Human Rights Council
- 401 Addressing allegations of torture in recent armed conflicts
- 402 Promoting inclusive education for children
Hello delegates! I am Audrey Wang, a senior at the International Bilingual School at Tainan Science Park, and it is my utmost honour to serve as your president for this year’s Human Rights Council at TAIMUN XXI.
I first embarked on my MUN career in sophomore year, and since then, I’ve gained a comprehensive set of experiences that have prepared me not just in the MUN world, but for the international politics scene. While my original motivation for joining MUN was to impress college admissions officers, my love for Model UN has transcended supplementary essays on a glorified, stress-inducing document. I’ve fallen in love with international politics, nerve-wracking debates, complex issues, ambiguous stances, and most of all, the amazing people I’ve met.
The delegates that succeed most at tackling the convoluted debate procedures and nuanced issues are not the ones who remain intransigent in their ideologues, rather the ones who look to compromise and negotiate evolve beyond the dichotomizing moral paradigms of what we view as “political correctness”. When debating, remember that conceding is not a sign of weakness, but rather, an indicator of character and growth. Abnegation only further dichotomizes opposing sides, causing societal stagnancy. Delegates are prepared to defend their respective stances. They're prepared to fight tooth and nail to get their resolutions and amendments passed, but how many of them are really willing to negotiate? To compromise? This issue of solipstic self-righteousness is well reflected in the inner workings of the UN itself. Nations are unwilling to compromise and as an effect, our society remains stagnant. Instead of remaining impermeable with their ideas and stances, I want delegates to respond instead of reacting.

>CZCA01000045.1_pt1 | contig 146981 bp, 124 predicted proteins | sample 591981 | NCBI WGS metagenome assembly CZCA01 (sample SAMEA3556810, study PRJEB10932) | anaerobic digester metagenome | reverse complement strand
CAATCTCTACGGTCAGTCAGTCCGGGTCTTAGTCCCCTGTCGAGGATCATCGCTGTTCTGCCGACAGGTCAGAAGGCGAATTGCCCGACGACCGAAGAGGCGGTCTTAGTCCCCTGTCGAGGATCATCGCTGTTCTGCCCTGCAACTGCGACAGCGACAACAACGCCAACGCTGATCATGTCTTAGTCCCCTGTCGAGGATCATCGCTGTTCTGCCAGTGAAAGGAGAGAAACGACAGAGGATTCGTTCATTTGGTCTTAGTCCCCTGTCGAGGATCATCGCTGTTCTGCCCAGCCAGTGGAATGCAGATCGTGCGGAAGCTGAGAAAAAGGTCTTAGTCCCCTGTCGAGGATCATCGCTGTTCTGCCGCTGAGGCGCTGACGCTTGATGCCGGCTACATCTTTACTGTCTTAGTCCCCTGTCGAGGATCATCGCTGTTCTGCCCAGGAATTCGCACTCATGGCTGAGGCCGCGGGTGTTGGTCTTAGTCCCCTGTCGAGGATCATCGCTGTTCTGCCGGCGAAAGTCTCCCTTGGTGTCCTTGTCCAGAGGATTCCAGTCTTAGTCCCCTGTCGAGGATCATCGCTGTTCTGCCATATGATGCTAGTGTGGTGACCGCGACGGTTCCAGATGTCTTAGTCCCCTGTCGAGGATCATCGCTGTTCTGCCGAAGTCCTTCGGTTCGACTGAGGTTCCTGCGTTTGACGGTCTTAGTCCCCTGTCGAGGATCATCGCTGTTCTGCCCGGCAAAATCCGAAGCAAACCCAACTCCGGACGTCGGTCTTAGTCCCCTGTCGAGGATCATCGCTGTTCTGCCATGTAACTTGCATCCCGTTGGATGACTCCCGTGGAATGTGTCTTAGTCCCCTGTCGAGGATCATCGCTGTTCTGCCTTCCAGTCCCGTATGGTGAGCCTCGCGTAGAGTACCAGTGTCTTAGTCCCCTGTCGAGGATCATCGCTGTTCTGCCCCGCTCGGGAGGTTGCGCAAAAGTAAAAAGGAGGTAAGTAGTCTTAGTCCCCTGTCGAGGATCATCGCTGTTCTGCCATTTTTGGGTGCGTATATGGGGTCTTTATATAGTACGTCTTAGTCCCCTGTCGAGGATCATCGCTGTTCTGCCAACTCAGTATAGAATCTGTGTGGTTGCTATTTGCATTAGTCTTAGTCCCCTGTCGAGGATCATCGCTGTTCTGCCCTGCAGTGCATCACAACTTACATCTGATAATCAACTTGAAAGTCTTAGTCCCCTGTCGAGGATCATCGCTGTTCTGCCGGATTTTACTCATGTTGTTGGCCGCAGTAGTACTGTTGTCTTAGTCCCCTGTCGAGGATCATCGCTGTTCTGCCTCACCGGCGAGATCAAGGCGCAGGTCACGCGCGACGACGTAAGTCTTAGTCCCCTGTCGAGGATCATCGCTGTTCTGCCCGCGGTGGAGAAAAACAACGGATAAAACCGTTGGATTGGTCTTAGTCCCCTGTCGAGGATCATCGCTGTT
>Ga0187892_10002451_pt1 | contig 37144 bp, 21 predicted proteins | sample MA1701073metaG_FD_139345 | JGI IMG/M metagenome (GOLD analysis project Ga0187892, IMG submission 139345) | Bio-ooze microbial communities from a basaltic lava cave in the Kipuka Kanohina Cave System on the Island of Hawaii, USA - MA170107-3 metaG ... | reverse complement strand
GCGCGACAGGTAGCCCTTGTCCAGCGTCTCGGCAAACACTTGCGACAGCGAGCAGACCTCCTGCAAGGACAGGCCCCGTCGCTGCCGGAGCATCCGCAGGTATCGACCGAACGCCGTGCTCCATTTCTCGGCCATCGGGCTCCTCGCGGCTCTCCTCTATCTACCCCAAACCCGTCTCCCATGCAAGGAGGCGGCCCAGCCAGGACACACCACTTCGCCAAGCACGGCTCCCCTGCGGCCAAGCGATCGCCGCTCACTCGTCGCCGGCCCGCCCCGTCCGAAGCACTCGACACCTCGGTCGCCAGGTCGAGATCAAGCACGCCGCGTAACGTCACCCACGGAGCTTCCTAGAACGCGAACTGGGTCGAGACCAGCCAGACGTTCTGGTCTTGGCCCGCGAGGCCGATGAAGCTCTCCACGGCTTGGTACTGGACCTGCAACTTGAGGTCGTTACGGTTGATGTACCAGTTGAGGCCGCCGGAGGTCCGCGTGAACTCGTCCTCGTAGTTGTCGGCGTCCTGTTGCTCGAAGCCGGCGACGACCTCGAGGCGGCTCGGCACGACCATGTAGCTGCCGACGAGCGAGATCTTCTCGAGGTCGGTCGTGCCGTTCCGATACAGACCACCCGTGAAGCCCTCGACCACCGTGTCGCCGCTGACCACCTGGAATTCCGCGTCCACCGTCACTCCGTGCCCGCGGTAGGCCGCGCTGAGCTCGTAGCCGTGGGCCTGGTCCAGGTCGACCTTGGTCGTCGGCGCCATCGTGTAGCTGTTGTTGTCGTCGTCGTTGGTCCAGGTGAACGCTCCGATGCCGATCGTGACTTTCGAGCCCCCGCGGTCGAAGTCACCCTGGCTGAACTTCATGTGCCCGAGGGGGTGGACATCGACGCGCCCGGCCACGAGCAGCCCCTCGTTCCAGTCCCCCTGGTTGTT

Apart from the time I spend delegating, debate-moderating, and defenestrating global leaders who reinforce the ubiquity of vitriolic hatred, I skateboard, curate Spotify playlists, sip on overpriced coffee from quaint, locally-sourced coffee shops, read Goodreads reviews of books I’ll never have the time to start and finish, and *occasionally* drag someone on stan Twitter. With that being said, I look forward to seeing everyone at TAIMUN XXI in April 2023.
I am John Kao, a current sophomore at American School in Taichung. It is my honor to serve as the deputy chair of the Human Rights Council this year. TAIMUN XXI will be my first experience chairing and the second time I have attended TAIMUN. I started my Model UN journey at STMUN 2020, when I was in eighth grade. I remember my sweaty palms as I carried my laptop into the UNDP conference room. I had a hard time adapting to the speed of the debate, and the intensity of the arguments. After recalling my stutter-filled speeches, I felt invigorated, and took my chance as a secretary in TAIMUN to observe as much of the process as possible. Slowly, I changed my view of Model UN from being an intense and tiring battlefield to an enjoyable conference to share ideas from different perspectives. MUN has definitely changed me to become a better adapter, and it has trained me to come up with rebuttals in an instant. I would advise new delegates to take it slow, to observe and learn from their first few conferences, but not to be afraid to speak up and express their own view. I would advise experienced delegates to take up a leadership role in their bloc, and to guide the newer delegates about how Model UN works. Aside from MUN, I enjoy table tennis, listening to music, and playing the guitar. Good luck and enjoy TAIMUN!